Thank you, Lizzie! If you’re still in NY, or next time you visit Mme Gautreau, stand to the side and get a “raking light” on it. Even though a whole book was written about this painting, I have never seen anyone mention that 1884 was a bustle period, but Mme Gautreau’s sleek skirt could be from the 1890s. If you get the right lighting, you can see that the artist has changed the shape of her dress; the area between her right arm, her body, and the round table has been repainted, and the previous shape is still visible because the paint is thicker there! Sometimes this is visible even in reproductions. At least, I can see it!


  8. Super post Lizzie. Thanks so much for sharing this wonderful art. I LOVE Mrs Stokes, a thoroughly modern missy. And even better that her husband replaced her dog at the last minute! You couldn’t make it up! The fact that he’s in the background anyway, shows how time was a changin’. Fabulous! 🙂


  9. Fascinating! Thank you, Lizzie. Madame Gautreau is positively luminous. Was it the strap on her right (our left) which Singer originally painted hanging down? Would love to know. One persnickety proofreading point (everybody needs an editor): the Monet painting presumably dates from 1867, not 1967.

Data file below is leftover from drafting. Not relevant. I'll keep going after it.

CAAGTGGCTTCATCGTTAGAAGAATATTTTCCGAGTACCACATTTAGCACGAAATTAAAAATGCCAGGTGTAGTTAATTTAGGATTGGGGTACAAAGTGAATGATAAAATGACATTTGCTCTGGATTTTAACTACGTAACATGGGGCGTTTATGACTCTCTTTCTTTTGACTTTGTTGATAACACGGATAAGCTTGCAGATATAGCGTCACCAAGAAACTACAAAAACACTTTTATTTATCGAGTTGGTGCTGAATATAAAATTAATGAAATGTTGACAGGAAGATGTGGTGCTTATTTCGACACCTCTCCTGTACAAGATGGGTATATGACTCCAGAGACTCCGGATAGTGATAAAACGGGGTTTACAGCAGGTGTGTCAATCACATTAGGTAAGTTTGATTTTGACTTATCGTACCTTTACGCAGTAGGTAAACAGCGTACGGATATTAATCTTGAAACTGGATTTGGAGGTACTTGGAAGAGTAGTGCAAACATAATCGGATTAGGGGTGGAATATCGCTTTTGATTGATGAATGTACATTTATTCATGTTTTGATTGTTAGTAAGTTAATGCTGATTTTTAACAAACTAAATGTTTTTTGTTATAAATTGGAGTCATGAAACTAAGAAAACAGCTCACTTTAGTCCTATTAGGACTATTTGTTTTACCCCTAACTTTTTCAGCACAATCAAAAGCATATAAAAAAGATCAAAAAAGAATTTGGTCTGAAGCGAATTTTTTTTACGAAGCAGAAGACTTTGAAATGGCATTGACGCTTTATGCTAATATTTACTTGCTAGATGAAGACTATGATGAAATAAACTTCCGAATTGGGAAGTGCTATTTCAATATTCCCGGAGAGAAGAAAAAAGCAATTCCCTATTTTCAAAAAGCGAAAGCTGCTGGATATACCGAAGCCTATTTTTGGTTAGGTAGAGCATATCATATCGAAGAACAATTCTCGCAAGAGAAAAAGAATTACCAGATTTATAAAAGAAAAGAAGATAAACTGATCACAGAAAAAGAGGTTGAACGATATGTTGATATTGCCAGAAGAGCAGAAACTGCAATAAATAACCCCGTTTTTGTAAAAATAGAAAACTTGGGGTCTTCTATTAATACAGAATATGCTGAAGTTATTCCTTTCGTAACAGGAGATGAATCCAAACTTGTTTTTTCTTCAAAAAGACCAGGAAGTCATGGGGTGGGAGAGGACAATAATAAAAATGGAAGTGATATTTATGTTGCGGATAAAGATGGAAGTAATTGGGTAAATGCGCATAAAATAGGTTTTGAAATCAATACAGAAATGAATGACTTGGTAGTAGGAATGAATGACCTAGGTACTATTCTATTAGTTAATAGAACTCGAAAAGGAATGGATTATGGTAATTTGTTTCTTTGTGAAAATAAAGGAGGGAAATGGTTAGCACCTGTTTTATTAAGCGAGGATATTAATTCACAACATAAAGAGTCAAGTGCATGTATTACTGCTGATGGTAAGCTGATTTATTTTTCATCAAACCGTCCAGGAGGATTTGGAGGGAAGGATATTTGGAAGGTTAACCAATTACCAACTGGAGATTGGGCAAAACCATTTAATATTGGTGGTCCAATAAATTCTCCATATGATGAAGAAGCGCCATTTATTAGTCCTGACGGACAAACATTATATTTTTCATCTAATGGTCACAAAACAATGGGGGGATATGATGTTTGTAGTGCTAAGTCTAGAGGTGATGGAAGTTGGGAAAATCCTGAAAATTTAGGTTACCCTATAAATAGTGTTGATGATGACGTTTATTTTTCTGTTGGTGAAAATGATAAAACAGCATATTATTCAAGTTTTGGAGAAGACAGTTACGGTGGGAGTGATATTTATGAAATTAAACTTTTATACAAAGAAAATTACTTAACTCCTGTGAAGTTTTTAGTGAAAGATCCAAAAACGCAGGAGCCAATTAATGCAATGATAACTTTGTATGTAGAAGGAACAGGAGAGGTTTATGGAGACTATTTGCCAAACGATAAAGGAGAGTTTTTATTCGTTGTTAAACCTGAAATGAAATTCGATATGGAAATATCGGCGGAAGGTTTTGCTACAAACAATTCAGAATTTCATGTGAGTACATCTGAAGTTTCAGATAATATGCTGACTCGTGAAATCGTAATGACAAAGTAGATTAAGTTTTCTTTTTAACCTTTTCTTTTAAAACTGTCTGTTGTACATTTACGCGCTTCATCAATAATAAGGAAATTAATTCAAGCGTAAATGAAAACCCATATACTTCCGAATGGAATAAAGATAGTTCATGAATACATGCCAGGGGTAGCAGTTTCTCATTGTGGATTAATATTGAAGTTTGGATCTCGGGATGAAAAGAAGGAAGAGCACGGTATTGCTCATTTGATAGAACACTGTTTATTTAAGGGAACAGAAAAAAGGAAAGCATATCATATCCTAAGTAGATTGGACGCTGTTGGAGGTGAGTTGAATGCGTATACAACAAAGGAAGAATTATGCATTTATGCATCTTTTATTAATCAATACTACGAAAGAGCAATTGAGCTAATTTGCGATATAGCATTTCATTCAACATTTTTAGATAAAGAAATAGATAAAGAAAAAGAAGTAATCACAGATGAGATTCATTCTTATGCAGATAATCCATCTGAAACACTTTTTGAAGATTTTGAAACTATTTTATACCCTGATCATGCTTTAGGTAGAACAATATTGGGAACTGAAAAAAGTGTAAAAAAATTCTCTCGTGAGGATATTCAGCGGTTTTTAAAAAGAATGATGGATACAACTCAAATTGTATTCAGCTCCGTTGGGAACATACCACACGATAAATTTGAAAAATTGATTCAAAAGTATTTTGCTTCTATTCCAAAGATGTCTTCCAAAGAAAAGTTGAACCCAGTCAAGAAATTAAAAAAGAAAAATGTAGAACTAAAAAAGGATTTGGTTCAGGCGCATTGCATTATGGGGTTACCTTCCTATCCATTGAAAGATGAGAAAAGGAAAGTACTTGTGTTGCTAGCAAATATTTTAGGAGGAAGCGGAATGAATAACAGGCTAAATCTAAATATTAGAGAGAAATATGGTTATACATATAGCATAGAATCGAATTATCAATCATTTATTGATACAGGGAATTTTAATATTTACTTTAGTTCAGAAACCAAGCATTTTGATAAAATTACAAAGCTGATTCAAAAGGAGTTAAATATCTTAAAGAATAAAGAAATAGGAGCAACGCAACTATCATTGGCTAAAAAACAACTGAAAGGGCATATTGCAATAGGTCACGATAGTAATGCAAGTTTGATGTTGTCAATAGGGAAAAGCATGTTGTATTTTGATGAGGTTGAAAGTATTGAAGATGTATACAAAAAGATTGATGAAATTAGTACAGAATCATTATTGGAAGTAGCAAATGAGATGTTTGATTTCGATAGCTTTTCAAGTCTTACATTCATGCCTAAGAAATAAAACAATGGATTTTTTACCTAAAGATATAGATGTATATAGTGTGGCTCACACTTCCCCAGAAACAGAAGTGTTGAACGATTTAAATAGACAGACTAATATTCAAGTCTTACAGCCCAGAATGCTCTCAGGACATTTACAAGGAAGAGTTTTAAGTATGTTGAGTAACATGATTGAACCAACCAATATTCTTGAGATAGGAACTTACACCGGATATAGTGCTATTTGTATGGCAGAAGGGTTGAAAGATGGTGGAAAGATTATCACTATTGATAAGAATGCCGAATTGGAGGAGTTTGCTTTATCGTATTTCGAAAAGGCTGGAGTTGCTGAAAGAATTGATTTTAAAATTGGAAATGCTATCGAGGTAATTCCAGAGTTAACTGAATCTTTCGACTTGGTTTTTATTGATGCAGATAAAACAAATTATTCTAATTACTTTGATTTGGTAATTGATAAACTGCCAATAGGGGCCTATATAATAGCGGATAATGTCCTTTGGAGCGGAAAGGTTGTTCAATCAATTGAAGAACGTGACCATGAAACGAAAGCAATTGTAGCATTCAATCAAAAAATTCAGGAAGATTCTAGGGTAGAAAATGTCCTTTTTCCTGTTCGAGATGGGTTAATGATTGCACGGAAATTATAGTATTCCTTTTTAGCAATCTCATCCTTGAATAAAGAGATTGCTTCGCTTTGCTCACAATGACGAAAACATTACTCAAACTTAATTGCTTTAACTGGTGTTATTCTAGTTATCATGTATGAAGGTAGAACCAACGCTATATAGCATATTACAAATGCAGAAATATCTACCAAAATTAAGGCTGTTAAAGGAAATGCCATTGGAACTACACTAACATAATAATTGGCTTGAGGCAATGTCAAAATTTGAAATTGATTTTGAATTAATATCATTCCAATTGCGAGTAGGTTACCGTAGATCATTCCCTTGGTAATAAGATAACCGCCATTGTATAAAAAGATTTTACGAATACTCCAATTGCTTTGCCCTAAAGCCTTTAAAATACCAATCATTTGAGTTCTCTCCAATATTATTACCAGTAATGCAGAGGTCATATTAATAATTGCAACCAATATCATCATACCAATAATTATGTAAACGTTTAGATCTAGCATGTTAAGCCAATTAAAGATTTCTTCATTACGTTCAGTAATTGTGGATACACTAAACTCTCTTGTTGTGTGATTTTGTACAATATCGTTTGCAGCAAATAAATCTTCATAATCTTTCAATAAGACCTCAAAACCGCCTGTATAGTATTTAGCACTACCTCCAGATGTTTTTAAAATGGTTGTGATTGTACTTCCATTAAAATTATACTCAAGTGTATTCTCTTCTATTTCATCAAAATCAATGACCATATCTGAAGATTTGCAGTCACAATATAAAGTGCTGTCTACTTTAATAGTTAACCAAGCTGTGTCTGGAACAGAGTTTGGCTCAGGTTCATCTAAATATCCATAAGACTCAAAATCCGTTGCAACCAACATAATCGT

10. Great post. The portrait of Matilda de Jaunes is one of my favorites. You point out that art is a great way to see fashion and that’s something we all need to remember!


  11. Thank you for this well-researched look at some of the Met’s paintings. It was a very enjoyable read. You are so right that viewing paintings is a great way for textile and fashion buffs to get their fix. In my former life as an art historian, I spent countless hours in museums around the world. I always visited the Northern Renaissance paintings galleries and sketched out fashion details, hats and shoes that I wanted to reproduce some day. This also inspired my own personal style to a large extent.


  12. Thank you very much for all these beautiful paintings. it is amazing how much from an era can be captured in a painting – the way they dressed, the way they had worn their hair. Art is a lesson in so many ways. And you have chosen many good ones. Thanks again.